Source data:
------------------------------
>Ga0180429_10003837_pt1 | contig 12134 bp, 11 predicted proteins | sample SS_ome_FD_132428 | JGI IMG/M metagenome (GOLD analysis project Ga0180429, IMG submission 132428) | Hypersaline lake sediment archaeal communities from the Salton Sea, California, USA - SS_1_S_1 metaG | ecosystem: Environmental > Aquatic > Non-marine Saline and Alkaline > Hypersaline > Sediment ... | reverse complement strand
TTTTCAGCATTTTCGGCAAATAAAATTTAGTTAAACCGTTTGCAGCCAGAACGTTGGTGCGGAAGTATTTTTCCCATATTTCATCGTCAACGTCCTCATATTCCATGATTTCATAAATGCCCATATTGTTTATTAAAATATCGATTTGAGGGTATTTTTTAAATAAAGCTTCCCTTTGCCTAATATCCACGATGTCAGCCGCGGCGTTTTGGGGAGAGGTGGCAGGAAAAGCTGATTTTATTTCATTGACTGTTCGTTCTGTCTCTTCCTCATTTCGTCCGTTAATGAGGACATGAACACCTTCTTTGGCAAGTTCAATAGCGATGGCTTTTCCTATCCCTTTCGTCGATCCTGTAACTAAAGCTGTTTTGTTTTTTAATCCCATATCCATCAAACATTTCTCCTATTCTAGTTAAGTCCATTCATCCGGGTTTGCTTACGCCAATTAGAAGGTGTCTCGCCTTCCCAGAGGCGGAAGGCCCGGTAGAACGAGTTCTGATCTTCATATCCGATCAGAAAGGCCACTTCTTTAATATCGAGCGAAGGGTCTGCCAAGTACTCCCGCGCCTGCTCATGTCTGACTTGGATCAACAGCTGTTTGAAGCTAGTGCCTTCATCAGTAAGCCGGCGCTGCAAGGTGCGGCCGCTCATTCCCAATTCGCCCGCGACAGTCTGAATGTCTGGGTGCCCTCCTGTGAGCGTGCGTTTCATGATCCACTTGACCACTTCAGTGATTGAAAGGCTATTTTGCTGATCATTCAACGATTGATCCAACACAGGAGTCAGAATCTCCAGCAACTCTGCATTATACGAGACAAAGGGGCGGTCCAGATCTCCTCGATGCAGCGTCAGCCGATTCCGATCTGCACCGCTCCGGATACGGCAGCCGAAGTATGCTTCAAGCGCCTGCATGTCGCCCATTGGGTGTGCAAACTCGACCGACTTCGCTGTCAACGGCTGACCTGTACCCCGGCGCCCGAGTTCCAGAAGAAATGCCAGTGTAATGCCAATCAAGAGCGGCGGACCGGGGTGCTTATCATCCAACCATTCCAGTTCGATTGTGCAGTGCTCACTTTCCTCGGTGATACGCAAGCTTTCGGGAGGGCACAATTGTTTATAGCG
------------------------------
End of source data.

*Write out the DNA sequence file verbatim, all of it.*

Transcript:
>Ga0180429_10003837_pt1 | contig 12134 bp, 11 predicted proteins | sample SS_ome_FD_132428 | JGI IMG/M metagenome (GOLD analysis project Ga0180429, IMG submission 132428) | Hypersaline lake sediment archaeal communities from the Salton Sea, California, USA - SS_1_S_1 metaG | ecosystem: Environmental > Aquatic > Non-marine Saline and Alkaline > Hypersaline > Sediment ... | reverse complement strand
TTTTCAGCATTTTCGGCAAATAAAATTTAGTTAAACCGTTTGCAGCCAGAACGTTGGTGCGGAAGTATTTTTCCCATATTTCATCGTCAACGTCCTCATATTCCATGATTTCATAAATGCCCATATTGTTTATTAAAATATCGATTTGAGGGTATTTTTTAAATAAAGCTTCCCTTTGCCTAATATCCACGATGTCAGCCGCGGCGTTTTGGGGAGAGGTGGCAGGAAAAGCTGATTTTATTTCATTGACTGTTCGTTCTGTCTCTTCCTCATTTCGTCCGTTAATGAGGACATGAACACCTTCTTTGGCAAGTTCAATAGCGATGGCTTTTCCTATCCCTTTCGTCGATCCTGTAACTAAAGCTGTTTTGTTTTTTAATCCCATATCCATCAAACATTTCTCCTATTCTAGTTAAGTCCATTCATCCGGGTTTGCTTACGCCAATTAGAAGGTGTCTCGCCTTCCCAGAGGCGGAAGGCCCGGTAGAACGAGTTCTGATCTTCATATCCGATCAGAAAGGCCACTTCTTTAATATCGAGCGAAGGGTCTGCCAAGTACTCCCGCGCCTGCTCATGTCTGACTTGGATCAACAGCTGTTTGAAGCTAGTGCCTTCATCAGTAAGCCGGCGCTGCAAGGTGCGGCCGCTCATTCCCAATTCGCCCGCGACAGTCTGAATGTCTGGGTGCCCTCCTGTGAGCGTGCGTTTCATGATCCACTTGACCACTTCAGTGATTGAAAGGCTATTTTGCTGATCATTCAACGATTGATCCAACACAGGAGTCAGAATCTCCAGCAACTCTGCATTATACGAGACAAAGGGGCGGTCCAGATCTCCTCGATGCAGCGTCAGCCGATTCCGATCTGCACCGCTCCGGATACGGCAGCCGAAGTATGCTTCAAGCGCCTGCATGTCGCCCATTGGGTGTGCAAACTCGACCGACTTCGCTGTCAACGGCTGACCTGTACCCCGGCGCCCGAGTTCCAGAAGAAATGCCAGTGTAATGCCAATCAAGAGCGGCGGACCGGGGTGCTTATCATCCAACCATTCCAGTTCGATTGTGCAGTGCTCACTTTCCTCGGTGATACGCAAGCTTTCGGGAGGGCACAATTGTTTATAGCG